In 2013, we hiked from Yosemite to Vermillion Valley Resort - 100 miles. We now plan to begin at VVR and return to it - 90 miles. As in 2013, our trip began at Emeryville, across the bay from San Francisco, where we caught a train to Fresno. The trains and stations in California were clean and comfortable. We were met by a van from Vermillion Valley Resort for the three hour trip to the mountains. VVR is five miles off the John Muir Trail. We plan to loop out on the trail about 45 miles.
At the nearby pack station, a wrangler pracftices his roping technique. Finally on the trail, we climb through the zone of Ponderosa Pines and beautiful, gnarly Incense Cedars. IMG 0426 Out timing is good in that California partially recovered from its devastating drought so water was easily available.
We had no idea what this means. By the second night, we reached timberline at beautiful Marie Lake. Yet there are more switchbacks up to Selden Pass at 11,000'. IMG 0442
We reach Muir Trail Ranch, a walk-in resort and hiker resupply point. We luxuriate in a cabin at MTR. Our resupply bucket, mailed from Saint Paul, was awaiting us. Construction buckets are popular for food caches to combat hungry mice in the storage hut. Ours was not the only food cache!
Getting rid of acculumated trash is important, as well. A big benefit of a reservation at MTR: the hot springs. After a few days on the trail, the hot tub is extra-special and it's beautifully designed, as well! MTR's Web page mentioned laundry facilities but I did not read carefully enough to realize it's all manual.
IMG 0458 Backpackers weigh their packs after resupplying. After climbing mountains with the equivalent of a sack of concrete on your back, this is a big deal! Off again and crossing wilderness area boundaries. The John Muir Trail was constructed between 1915 (a year following Muir's death) and 1938. Since then, usage has skyrocketed and maintenance is top-notch.
We struggle uphill past great scenery. John Muir advocated a theory that glaciers sculpted the Sierras, explaining the smooth granite surfaces, like this one. He was initially dismissed by credentialed academic geologists as an eccentric amateur. Storm clouds gather over Evolution Lake, a beautiful but over-used spot on the Trail before a major pass through the mountains in the background. IMG 0501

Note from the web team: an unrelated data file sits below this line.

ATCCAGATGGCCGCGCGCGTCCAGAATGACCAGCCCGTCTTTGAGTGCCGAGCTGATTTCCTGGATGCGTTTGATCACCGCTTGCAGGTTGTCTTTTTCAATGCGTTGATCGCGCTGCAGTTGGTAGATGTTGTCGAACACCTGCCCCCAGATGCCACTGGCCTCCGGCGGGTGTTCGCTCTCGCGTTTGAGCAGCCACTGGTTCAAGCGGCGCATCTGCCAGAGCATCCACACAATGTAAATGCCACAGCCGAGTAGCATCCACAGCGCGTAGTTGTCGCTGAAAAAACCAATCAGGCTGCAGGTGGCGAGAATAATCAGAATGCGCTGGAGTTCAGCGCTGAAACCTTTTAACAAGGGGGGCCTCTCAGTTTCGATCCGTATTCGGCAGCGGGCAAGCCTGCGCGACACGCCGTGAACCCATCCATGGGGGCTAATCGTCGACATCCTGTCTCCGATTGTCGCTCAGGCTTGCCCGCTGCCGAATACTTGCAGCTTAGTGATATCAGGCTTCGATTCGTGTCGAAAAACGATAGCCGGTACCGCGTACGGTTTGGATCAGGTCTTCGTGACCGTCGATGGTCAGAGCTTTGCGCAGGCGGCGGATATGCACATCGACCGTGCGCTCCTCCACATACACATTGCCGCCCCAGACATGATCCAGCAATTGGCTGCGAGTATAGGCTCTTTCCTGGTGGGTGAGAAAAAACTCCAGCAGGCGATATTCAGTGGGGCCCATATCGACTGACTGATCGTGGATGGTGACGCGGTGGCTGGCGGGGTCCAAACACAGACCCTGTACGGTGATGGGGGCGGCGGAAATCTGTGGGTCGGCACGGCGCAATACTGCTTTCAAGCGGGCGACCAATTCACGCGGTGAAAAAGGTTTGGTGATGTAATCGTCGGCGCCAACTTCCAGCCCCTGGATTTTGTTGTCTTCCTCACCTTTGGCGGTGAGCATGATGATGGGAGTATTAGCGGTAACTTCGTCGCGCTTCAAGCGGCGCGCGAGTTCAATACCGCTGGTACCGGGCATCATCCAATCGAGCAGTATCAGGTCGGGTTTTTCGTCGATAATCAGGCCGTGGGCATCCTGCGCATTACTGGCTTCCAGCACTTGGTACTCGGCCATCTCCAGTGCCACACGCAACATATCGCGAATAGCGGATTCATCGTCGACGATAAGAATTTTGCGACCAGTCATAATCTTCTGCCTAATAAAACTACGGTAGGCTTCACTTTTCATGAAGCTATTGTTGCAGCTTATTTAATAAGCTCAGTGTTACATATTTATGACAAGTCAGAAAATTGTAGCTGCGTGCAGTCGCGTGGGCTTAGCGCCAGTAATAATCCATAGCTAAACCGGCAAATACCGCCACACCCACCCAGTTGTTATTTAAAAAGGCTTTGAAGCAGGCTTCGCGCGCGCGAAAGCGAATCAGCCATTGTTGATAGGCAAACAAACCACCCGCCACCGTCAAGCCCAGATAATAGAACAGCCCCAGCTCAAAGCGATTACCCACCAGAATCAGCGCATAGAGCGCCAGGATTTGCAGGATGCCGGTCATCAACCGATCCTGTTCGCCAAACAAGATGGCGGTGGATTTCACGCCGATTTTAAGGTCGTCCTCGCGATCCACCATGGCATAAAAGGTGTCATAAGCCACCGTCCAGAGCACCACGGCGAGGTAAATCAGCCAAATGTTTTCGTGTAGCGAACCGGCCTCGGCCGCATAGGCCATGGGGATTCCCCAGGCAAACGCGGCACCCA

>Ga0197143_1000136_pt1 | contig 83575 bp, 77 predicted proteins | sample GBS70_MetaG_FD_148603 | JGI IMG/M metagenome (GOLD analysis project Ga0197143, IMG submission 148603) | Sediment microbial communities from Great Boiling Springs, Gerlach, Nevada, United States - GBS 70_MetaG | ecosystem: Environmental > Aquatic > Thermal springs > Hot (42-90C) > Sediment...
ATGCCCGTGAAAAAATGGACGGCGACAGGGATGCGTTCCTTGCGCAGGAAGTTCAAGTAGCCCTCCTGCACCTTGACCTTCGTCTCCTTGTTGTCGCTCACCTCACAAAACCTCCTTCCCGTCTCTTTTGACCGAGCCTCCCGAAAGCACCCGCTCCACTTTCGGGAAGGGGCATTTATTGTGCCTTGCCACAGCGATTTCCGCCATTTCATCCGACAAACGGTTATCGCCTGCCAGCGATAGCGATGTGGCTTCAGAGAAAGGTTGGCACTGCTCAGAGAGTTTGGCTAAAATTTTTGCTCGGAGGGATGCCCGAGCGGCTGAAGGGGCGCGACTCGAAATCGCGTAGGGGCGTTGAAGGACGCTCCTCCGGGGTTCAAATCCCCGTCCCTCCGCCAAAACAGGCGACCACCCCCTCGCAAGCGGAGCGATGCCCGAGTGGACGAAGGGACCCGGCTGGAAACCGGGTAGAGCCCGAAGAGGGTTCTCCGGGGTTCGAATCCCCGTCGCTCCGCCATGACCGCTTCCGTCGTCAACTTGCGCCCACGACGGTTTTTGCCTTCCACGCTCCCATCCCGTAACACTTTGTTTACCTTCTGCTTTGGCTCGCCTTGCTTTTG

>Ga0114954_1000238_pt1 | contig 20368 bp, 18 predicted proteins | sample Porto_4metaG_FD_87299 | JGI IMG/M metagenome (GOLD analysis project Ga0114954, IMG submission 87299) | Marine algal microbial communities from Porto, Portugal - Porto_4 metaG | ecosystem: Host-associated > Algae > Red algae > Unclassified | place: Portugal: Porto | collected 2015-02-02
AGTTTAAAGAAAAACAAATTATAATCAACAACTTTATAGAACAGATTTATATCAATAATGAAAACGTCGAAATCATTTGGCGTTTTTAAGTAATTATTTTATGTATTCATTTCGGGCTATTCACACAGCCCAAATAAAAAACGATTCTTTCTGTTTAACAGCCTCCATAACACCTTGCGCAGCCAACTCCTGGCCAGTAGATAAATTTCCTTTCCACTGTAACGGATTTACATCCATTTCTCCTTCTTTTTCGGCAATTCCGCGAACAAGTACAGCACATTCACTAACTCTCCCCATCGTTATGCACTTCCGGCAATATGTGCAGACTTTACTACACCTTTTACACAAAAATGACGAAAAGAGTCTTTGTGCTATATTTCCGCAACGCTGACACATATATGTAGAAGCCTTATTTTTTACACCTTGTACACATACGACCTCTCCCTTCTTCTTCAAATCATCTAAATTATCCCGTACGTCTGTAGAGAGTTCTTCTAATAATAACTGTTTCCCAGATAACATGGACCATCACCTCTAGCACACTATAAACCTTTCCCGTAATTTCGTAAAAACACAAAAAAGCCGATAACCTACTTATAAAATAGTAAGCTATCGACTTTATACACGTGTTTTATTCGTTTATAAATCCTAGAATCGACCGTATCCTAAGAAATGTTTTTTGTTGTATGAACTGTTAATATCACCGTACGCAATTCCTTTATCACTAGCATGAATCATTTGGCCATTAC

A rare opportunity to photograph two pikas. These little guys live in rick scree at high altitudes. A marmot looks us over from the lakeshore. We approach 12,000' and Muir Pass. Muir hut, at the top of the pass, is guarded by a marmot.
At the top of Muir Pass, the Sierra Club maintains a famous shelter, built in 1930. The fireplace evidently is original but the fuel would have had to have been carried up. IMG 0514 IMG 0516
We are chased back to Evolution Lake by a gathering storm. Another aspect of Muir's glacier theory is the "hanging valley." A glacier plowed the valley, leaving tributary streams on the side with a big drop to the U-shaped floor. That is the configuration of Yosemite Valley, as well as Evolution Valley and Creek. IMG 0539 We sometimes heard bells on the trail and the "llama lady" would appear. Each llama carries 60 pounds.
much of the scenery reminded us of Yosemite. The grand old Incense Cedars are photogenic! We escaped previous threats of storms but this one eventually caught us with hail and rain. Back to Muir Trail Ranch and a final visit to our food cache. This time, we camped out nearby.
Other backpackers have their supplies delivered on the trail. Back to Selden Pass on a hazy morning. There might have been smoke in the distance but we had no indication of fires. A Muir memorial. Joel's pack with a passenger. Quite a few hikers carry a talisman of some sort. Ours is a miniature buffalo (who complained a lot).
We arrive back at Edison Lake, now at a low ebb. We arrive back at Vermillion Valley Resort. VVR is oriented to hikers and has a laid-back vibe. We had a reservation for a room - with indoor toilet and shower!
Edison Lake, home of VVR, was being lowered to feed lower-altitude and more touristed lakes. We head back to Fresno using a couple of coordinated shuttles. Trek completed and on our way to San Francisco, we visit a remnant of the big Armenian community in Fresno. Back on the train to San Francisco. Most Amtrak trains in the west are double-decker, with most coach seats, roomettes and dining upstairs.
We stayed at the small Chancellor Hotel in San Francisco, near Union Square. We figured out the bus system to get to the Bison Paddock at Golden Gate Park. IMG 0649 The Park is an urban treasure!